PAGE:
Monday, February 23, 2009

Chickens Come Home to Roost

Awhile back, the question was raised as to what would be the effect of allowing banks to assume the losses of other banks which they had bought out in figuring income taxes, thereby reducing their tax burden. The roundabout (and poorly handled) answer from myself was: that it was an effort by the government to encourage consolidation within the banking industry, rather than having failing institutions become wards of the FDIC and the Fed. On the margin, more failing banks would be bought out than would otherwise have been the case, thanks to this tax incentive. Now we are seeing the fallout of such policies:
In a five-day period last week shares of two of the biggest and most vulnerable banks, Citigroup and Bank of America (BoA), fell by 44% and 32% respectively. Those of better capitalised institutions, such as JPMorgan Chase, fell by less.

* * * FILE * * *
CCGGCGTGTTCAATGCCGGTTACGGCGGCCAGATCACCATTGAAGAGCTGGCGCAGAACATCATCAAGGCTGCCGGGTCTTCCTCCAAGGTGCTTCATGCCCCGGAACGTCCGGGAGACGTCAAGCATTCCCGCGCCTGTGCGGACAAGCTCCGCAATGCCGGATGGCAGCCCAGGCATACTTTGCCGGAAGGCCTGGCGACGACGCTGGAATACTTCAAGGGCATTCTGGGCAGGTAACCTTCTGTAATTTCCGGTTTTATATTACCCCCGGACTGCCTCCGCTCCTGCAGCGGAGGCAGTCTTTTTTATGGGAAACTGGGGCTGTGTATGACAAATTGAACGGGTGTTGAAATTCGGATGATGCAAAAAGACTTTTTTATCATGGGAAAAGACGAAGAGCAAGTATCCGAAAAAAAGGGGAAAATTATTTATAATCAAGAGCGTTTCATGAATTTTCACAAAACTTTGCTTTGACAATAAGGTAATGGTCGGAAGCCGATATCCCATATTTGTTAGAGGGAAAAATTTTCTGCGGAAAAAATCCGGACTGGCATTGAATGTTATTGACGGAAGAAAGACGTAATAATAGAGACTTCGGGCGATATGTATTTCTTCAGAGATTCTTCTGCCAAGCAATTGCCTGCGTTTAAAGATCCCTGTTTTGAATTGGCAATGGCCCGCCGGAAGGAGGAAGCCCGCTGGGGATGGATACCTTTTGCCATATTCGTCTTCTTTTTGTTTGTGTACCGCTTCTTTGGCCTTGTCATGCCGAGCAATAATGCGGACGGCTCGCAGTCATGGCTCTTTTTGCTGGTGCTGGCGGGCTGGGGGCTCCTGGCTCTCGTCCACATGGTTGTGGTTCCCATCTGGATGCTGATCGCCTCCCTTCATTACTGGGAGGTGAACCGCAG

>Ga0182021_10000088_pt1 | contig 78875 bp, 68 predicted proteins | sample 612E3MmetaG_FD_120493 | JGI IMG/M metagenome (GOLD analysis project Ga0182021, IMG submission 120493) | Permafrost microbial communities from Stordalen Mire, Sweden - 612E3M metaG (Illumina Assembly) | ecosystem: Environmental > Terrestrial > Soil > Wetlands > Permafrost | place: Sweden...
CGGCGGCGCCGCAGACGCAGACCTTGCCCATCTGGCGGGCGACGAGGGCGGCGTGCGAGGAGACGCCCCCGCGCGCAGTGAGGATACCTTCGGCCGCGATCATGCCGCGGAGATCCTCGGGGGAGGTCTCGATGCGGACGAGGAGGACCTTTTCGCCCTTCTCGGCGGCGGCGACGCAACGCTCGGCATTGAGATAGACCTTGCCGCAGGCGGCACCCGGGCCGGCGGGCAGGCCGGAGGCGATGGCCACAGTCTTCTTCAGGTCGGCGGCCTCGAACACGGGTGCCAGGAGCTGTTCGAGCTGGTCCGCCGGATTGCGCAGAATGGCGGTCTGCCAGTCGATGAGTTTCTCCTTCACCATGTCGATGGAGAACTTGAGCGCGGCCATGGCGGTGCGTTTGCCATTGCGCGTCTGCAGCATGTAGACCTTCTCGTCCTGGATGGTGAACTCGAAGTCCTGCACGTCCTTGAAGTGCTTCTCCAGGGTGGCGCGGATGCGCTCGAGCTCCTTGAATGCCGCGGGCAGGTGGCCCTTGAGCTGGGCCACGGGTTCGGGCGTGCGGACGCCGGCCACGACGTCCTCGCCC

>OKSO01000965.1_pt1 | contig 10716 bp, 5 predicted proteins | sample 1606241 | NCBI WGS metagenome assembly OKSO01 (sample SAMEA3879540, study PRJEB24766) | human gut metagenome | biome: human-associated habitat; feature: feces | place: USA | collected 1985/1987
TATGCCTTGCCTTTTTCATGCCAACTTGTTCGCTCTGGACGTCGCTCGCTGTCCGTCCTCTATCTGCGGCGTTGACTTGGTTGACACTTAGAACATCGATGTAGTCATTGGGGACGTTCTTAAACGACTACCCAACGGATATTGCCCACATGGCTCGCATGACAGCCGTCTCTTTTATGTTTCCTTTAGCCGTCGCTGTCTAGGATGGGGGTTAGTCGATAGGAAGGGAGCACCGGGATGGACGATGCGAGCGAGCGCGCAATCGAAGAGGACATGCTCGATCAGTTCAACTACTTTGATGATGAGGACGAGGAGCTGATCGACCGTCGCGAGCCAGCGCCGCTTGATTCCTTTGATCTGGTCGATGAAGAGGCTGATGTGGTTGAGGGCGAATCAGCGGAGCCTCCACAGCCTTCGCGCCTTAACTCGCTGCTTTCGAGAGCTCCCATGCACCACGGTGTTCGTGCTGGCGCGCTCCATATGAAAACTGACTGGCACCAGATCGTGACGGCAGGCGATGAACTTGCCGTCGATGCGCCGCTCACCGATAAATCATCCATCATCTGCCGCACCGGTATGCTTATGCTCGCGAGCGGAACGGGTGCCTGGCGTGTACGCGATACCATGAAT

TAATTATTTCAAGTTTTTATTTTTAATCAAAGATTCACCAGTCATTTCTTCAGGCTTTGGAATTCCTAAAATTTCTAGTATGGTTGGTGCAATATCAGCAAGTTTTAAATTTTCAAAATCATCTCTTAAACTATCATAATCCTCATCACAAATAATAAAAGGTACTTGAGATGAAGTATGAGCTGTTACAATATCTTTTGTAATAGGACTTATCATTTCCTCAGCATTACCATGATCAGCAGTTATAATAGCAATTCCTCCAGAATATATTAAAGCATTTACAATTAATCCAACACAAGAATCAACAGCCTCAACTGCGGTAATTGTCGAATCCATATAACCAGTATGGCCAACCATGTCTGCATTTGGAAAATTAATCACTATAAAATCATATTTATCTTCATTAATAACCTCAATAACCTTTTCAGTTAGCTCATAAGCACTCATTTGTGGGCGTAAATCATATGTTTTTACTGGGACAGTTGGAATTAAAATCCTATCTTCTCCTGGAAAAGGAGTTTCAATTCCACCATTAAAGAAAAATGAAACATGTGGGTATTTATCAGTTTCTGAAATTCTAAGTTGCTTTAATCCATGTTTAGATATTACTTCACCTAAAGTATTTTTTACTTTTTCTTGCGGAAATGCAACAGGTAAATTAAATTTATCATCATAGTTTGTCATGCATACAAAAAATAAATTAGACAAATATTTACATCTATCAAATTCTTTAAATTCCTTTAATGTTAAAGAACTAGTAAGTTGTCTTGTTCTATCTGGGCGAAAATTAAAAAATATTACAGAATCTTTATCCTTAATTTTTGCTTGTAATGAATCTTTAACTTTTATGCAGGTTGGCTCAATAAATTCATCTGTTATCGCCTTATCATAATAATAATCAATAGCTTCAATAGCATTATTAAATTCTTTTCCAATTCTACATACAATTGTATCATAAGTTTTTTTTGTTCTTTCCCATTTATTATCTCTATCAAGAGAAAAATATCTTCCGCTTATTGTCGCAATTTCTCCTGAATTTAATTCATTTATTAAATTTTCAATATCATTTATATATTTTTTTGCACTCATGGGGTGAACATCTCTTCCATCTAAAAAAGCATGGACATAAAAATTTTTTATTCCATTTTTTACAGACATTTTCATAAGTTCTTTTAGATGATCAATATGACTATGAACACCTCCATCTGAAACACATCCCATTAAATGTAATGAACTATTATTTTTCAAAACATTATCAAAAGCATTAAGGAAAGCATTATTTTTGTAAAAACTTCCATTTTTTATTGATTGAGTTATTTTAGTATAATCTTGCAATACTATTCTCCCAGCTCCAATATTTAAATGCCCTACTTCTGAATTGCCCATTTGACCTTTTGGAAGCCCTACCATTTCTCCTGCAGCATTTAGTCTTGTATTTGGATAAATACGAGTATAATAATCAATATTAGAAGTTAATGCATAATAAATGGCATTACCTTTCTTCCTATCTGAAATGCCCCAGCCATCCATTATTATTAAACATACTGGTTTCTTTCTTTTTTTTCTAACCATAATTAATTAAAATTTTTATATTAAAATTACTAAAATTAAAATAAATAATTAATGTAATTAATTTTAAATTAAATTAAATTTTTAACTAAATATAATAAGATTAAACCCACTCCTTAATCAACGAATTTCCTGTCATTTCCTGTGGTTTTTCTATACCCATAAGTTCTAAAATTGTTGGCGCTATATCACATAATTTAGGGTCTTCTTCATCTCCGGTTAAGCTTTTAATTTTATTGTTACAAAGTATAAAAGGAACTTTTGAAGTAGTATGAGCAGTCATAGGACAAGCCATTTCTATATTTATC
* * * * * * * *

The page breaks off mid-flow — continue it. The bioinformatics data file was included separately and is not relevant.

Bank of America was not always a "vulnerable" bank. It had steered mostly clear of the mortgage and mortgage-derivatives insanity that had done in Lehman Bros. and Bear-Stearns. But then, once the whole meltdown had gotten fairly well underway, it decided to swallow up two particularly bad offenders who were already on the ropes: Merrill Lynch and Countrywide Financial. Now, with their bad numbers on the books, B of A looks to be in a world of hurt. This was completely avoidable. Of course, I'm sure the tax write-off was not the deal maker in every case, but by intervening in the economy and bailing out the losers with policies like this one, the government encourages this sort of behavior. Banks can afford to be overly aggressive in their lending and acquisitions; if it turns out well for them, they make a killing. If it turns out poorly, everybody foots the bill. Without intervention, the shareholders of several banks would have seen their holdings become worthless. Some other "bad stuff" would've happened, but then that would have been that. Those folks could've dusted themselves off, gotten back on their feet, and found a new place for themselves in an economy that still functioned, looking to get back in the game. Now there is no game to return to. We are all losers. Instead of shares and commercial paper taking the hit, its going to be the US dollar. Nobody can avoid this. Thanks to our fascist government-banking system, now we are all in for a world of hurt. And it will be much, much more hurt, since these actions will not only have placed one finite burden on all, they will have undermined the very foundations of our economy by destroying trust in our currency, property rights, and market ethics. As for the debts presently being run up, one shouldn't think that all this debt is a "burden that will be passed on to our children and grandchildren." I keep intending to write a post on this. This is a tremendous fallacy, and incredibly naive. Suffice it to say: those kids aren't fools, and they probably won't be nearly that honest; they'll simply pay back their debts in inflated money, stiffing their creditors, just as we are right now. It'll be no problem for them! Nope, I'm afraid that most of that burden will be falling right on top of all of us. In fact, it will probably be what does us in in the next few years, not the next 20. So they wouldn't have to pay the debt anyway! Deficits aren't about the future, they're about today. Here and now. The new money that enters the economy has its effects immediately. Government consumption competes with the private market, driving up prices for those unlucky enough not to have a money-printing press, and expanding the state's share of wealth at the expense of the private sphere. Real capital and resources are diverted from productive private enterprise to destructive consumption by state. Today. The state is expanded today. The economy contracts today. It is not stealing from our children, it is simply expanding the footprint of the state, without the need for pesky and politically unpopular tax increases. So don't worry, you can have a clean conscience about voting for the politicians who are now passing out bailouts like candy; our children won't have to pay for them. We will!

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